The Real Reason Why You’re Not Burning Calories

Of course, exercise does burn some calories, but not exactly as we envision it.
We see a math problem: calories in vs. calories out. But it is not that simple.

According to Dr. Robert H. Lustig, a pediatric endocrinologist at the University of California, San Francisco (UCSF), our bodies are run by our hormones. This means that all the will power in the world will fail in the face of our hormones.

For example, you may “burn” 300 calories by running three miles, but unless you fix your hormones, your body will make sure it compensates for that.

Fortunately, there are ways to improve our relationship to what some people call “horror-mones.” Lustig details both the problems and the solutions in his book, Fat Chance: Beating the Odds Against Sugar, Processed Food, Obesity, and Disease. One such solution, exercise, doesn’t sound so revolutionary.

Change Hormones for Your Beach Body

However, exercise’s true function is not to burn calories.

We all know people – perhaps we are those people – who have lost real weight by exercising a lot. But what caused that loss? Was it the exercise or the consistency? Probably, the loss was caused by both. But exercise, even extreme exercise, does not burn most of the calories we use in a day. You know this is true, for don’t we also all know people – perhaps we are those people – who gained all that weight back?

According to Lustig, the real reason exercise helps to control fat is that it “increases mitochondria in the form of increased muscle.” People are always sitting on their cars nowadays. By the way, learning How To File A Car Accident Claim In Boston | Kelly & Soto Law is good to know.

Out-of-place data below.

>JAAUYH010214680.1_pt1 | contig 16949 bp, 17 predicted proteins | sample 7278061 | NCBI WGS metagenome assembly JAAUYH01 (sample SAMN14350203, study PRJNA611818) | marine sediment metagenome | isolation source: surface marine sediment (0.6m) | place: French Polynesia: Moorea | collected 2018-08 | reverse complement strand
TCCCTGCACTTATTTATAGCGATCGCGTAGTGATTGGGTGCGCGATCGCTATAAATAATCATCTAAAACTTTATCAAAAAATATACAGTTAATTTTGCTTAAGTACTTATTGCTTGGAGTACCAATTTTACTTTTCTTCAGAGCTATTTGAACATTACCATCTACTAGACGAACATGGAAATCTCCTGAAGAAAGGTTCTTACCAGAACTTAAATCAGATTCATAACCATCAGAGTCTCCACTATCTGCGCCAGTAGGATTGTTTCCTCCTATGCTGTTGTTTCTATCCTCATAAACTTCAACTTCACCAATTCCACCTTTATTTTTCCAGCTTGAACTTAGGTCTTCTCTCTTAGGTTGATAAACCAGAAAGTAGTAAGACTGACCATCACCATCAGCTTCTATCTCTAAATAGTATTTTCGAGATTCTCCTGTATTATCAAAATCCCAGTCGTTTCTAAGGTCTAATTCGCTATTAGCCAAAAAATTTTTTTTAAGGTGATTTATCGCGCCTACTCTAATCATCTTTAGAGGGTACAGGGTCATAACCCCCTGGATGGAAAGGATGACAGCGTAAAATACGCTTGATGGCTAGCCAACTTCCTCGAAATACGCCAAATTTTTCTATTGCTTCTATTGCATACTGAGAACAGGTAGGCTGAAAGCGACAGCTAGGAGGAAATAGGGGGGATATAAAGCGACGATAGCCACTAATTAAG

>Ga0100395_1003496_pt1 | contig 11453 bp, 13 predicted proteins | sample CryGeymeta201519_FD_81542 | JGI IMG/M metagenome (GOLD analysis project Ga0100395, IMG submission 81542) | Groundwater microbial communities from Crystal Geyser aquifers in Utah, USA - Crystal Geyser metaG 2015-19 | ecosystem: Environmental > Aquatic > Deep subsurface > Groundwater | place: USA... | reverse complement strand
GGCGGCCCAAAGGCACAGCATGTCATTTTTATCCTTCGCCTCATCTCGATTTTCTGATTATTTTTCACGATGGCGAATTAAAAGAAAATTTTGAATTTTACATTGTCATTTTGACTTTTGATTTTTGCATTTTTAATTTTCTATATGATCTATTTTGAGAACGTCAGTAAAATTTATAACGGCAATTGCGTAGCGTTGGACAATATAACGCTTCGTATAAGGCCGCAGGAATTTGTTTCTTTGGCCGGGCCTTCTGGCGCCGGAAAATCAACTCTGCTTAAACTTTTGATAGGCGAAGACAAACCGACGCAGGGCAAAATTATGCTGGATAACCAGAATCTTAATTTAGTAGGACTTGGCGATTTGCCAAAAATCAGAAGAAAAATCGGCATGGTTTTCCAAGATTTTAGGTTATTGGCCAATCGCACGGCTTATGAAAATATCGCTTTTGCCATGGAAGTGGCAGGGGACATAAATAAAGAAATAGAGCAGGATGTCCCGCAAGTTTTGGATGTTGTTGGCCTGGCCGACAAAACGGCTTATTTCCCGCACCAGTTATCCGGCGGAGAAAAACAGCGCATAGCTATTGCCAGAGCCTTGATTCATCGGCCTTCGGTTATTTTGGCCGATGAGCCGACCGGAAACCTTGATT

Remember mitochondria from freshman biology? It was on the test.

Mitochondria are like a cell’s power plant. They break down sugar and give the cell energy.

Old mitochondria are inefficient and contribute to insulin resistance. You want new ones.

Exercise gives you that.

In addition to helping with the insulin resistance issue, exercise increases muscle, which raises resting metabolism. This is why extreme athletes can eat more than most people and not get fat. But you don’t have to be an extreme athlete to make more mitochondria. You just have to be consistent.

Inconsistent exercise is much less effective. Performed consistently, even 15 minutes a day is helpful.

But we desperately want exercise to burn calories; we can get our minds around that. The good news is that it does, just not in the way we think. Instead of the math problem, think about that fat around your middle, the visceral fat. And even worse, think about the fat in your liver.

Did you know that you have fat in your liver?

Insulin put the visceral belly fat around your middle in case you ever need express energy to run from a lion. Well, guess what gets burned when you exercise? That express energy reserve is the first to go. The liver fat was stored because your body systems simply got overwhelmed by so much sugar and ran out of places to store the fat. Happily, exercise works on the liver fat, too.

By some estimates as many as 60 million Americans have non-alcoholic fatty liver disease… and nobody needs that.

Finally, exercise improves your insulin sensitivity, which is the main goal.

So, pull yourself off the sofa and lace up those shoes. It doesn’t matter whether you walk, run, bike, or lift weights.

Any kind of exercise gets the attention of your mitochondria.

You are making efficient energy burners, revving up your resting metabolism, and increasing your insulin sensitivity.

Just don’t expect to get home weighing less that you did when you left.

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Stephan Iscoe is an author, entrepreneur and team builder with Youngevity. Learn more at